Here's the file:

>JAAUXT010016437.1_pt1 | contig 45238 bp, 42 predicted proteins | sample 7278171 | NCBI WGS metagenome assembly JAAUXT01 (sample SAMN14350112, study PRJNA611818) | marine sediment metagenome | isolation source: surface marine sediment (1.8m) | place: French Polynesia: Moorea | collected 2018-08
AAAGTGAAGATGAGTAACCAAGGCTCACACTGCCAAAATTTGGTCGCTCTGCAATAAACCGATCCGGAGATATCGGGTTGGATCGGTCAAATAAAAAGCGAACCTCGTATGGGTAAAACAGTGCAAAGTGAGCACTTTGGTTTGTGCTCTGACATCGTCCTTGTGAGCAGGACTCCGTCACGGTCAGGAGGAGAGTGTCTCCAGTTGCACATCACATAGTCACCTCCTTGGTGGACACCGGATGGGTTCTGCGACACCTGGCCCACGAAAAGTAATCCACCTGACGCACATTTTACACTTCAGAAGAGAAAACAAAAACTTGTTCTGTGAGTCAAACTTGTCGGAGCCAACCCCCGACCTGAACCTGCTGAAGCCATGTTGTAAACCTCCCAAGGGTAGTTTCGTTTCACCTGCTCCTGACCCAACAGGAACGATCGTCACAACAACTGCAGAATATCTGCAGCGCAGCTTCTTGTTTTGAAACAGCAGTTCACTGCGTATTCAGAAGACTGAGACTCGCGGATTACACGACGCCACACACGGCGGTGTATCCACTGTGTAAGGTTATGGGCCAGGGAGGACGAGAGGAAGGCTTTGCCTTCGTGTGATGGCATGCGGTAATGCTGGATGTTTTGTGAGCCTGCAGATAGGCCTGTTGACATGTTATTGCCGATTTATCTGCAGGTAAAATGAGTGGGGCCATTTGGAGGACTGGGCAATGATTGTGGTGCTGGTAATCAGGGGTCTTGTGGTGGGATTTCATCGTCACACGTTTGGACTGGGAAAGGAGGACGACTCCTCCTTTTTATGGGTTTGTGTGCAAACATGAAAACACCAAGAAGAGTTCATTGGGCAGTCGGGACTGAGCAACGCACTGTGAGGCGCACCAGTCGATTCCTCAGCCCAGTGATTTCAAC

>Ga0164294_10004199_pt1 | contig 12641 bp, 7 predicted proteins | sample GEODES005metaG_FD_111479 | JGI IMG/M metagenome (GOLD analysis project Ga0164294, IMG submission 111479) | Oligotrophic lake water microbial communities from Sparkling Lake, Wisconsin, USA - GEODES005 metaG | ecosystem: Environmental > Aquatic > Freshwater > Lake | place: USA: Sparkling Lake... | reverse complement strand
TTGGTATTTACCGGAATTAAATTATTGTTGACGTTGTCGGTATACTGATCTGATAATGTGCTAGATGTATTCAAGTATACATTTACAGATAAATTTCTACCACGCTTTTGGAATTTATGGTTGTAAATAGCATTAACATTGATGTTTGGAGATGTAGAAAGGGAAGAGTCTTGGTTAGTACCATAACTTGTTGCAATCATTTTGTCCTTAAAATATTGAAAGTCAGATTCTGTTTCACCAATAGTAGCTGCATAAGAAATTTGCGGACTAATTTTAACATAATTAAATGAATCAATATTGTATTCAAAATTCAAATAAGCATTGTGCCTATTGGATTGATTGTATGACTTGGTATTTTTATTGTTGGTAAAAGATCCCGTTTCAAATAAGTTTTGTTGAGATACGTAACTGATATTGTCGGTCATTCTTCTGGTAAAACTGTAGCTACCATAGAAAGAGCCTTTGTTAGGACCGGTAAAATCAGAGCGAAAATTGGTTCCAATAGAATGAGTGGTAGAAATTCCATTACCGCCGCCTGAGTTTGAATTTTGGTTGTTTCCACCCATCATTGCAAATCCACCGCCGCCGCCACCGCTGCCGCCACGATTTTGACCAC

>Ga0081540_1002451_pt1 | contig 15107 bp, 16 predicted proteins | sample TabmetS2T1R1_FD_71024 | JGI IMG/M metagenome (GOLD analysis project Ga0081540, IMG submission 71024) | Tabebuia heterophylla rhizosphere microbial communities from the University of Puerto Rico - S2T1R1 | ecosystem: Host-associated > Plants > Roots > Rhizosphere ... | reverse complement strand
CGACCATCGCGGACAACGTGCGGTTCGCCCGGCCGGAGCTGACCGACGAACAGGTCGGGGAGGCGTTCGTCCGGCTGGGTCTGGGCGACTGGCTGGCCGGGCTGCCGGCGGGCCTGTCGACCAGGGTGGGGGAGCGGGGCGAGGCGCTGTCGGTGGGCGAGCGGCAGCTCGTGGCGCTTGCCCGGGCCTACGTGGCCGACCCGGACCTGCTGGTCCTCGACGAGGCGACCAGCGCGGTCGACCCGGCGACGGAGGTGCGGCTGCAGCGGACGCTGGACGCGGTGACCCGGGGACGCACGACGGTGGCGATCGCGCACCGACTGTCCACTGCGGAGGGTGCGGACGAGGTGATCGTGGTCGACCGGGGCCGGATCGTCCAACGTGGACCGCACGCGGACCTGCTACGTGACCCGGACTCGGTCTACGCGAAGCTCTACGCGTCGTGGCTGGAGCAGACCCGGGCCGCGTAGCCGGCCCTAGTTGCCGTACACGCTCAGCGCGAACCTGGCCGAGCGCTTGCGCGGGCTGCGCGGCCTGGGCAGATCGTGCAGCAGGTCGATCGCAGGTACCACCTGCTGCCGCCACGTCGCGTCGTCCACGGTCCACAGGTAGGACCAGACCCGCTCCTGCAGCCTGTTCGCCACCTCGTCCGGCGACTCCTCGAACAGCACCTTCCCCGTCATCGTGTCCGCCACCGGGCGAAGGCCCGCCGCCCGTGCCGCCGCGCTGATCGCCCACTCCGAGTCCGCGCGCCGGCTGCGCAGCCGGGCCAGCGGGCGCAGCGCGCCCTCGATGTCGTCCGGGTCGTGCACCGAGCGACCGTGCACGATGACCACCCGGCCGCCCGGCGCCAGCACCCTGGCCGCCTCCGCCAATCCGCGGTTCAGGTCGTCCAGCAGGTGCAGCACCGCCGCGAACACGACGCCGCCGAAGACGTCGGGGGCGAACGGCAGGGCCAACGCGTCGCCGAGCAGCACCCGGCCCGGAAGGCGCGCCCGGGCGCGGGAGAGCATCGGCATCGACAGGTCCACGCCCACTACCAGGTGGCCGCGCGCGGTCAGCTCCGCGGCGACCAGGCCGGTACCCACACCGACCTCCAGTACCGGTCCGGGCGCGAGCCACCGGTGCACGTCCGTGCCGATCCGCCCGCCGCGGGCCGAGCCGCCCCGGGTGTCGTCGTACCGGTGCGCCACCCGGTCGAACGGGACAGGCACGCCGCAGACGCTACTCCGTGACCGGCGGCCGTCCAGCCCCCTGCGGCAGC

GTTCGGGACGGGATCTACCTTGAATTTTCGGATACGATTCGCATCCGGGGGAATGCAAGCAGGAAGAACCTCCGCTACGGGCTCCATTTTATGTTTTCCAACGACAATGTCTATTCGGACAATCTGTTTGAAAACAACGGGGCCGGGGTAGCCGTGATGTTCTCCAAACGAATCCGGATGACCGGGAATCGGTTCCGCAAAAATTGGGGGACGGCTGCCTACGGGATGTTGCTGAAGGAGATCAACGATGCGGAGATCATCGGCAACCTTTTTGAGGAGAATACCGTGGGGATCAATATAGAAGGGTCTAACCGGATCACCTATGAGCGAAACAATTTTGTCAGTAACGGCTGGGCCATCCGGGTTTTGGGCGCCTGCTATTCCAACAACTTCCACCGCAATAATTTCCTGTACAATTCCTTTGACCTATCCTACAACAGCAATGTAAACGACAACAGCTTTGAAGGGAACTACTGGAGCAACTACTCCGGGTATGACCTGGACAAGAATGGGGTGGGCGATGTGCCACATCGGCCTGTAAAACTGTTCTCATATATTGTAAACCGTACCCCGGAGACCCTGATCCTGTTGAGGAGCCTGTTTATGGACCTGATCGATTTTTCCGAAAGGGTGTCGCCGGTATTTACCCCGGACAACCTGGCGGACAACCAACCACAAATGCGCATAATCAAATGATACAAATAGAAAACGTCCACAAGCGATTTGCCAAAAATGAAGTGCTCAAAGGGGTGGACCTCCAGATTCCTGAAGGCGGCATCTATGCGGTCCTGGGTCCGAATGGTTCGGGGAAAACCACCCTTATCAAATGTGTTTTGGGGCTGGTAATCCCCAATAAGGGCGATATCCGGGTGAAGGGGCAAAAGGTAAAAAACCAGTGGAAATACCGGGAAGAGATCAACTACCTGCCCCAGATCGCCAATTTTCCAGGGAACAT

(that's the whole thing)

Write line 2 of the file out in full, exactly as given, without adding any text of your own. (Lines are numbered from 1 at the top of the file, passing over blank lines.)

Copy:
AAAGTGAAGATGAGTAACCAAGGCTCACACTGCCAAAATTTGGTCGCTCTGCAATAAACCGATCCGGAGATATCGGGTTGGATCGGTCAAATAAAAAGCGAACCTCGTATGGGTAAAACAGTGCAAAGTGAGCACTTTGGTTTGTGCTCTGACATCGTCCTTGTGAGCAGGACTCCGTCACGGTCAGGAGGAGAGTGTCTCCAGTTGCACATCACATAGTCACCTCCTTGGTGGACACCGGATGGGTTCTGCGACACCTGGCCCACGAAAAGTAATCCACCTGACGCACATTTTACACTTCAGAAGAGAAAACAAAAACTTGTTCTGTGAGTCAAACTTGTCGGAGCCAACCCCCGACCTGAACCTGCTGAAGCCATGTTGTAAACCTCCCAAGGGTAGTTTCGTTTCACCTGCTCCTGACCCAACAGGAACGATCGTCACAACAACTGCAGAATATCTGCAGCGCAGCTTCTTGTTTTGAAACAGCAGTTCACTGCGTATTCAGAAGACTGAGACTCGCGGATTACACGACGCCACACACGGCGGTGTATCCACTGTGTAAGGTTATGGGCCAGGGAGGACGAGAGGAAGGCTTTGCCTTCGTGTGATGGCATGCGGTAATGCTGGATGTTTTGTGAGCCTGCAGATAGGCCTGTTGACATGTTATTGCCGATTTATCTGCAGGTAAAATGAGTGGGGCCATTTGGAGGACTGGGCAATGATTGTGGTGCTGGTAATCAGGGGTCTTGTGGTGGGATTTCATCGTCACACGTTTGGACTGGGAAAGGAGGACGACTCCTCCTTTTTATGGGTTTGTGTGCAAACATGAAAACACCAAGAAGAGTTCATTGGGCAGTCGGGACTGAGCAACGCACTGTGAGGCGCACCAGTCGATTCCTCAGCCCAGTGATTTCAAC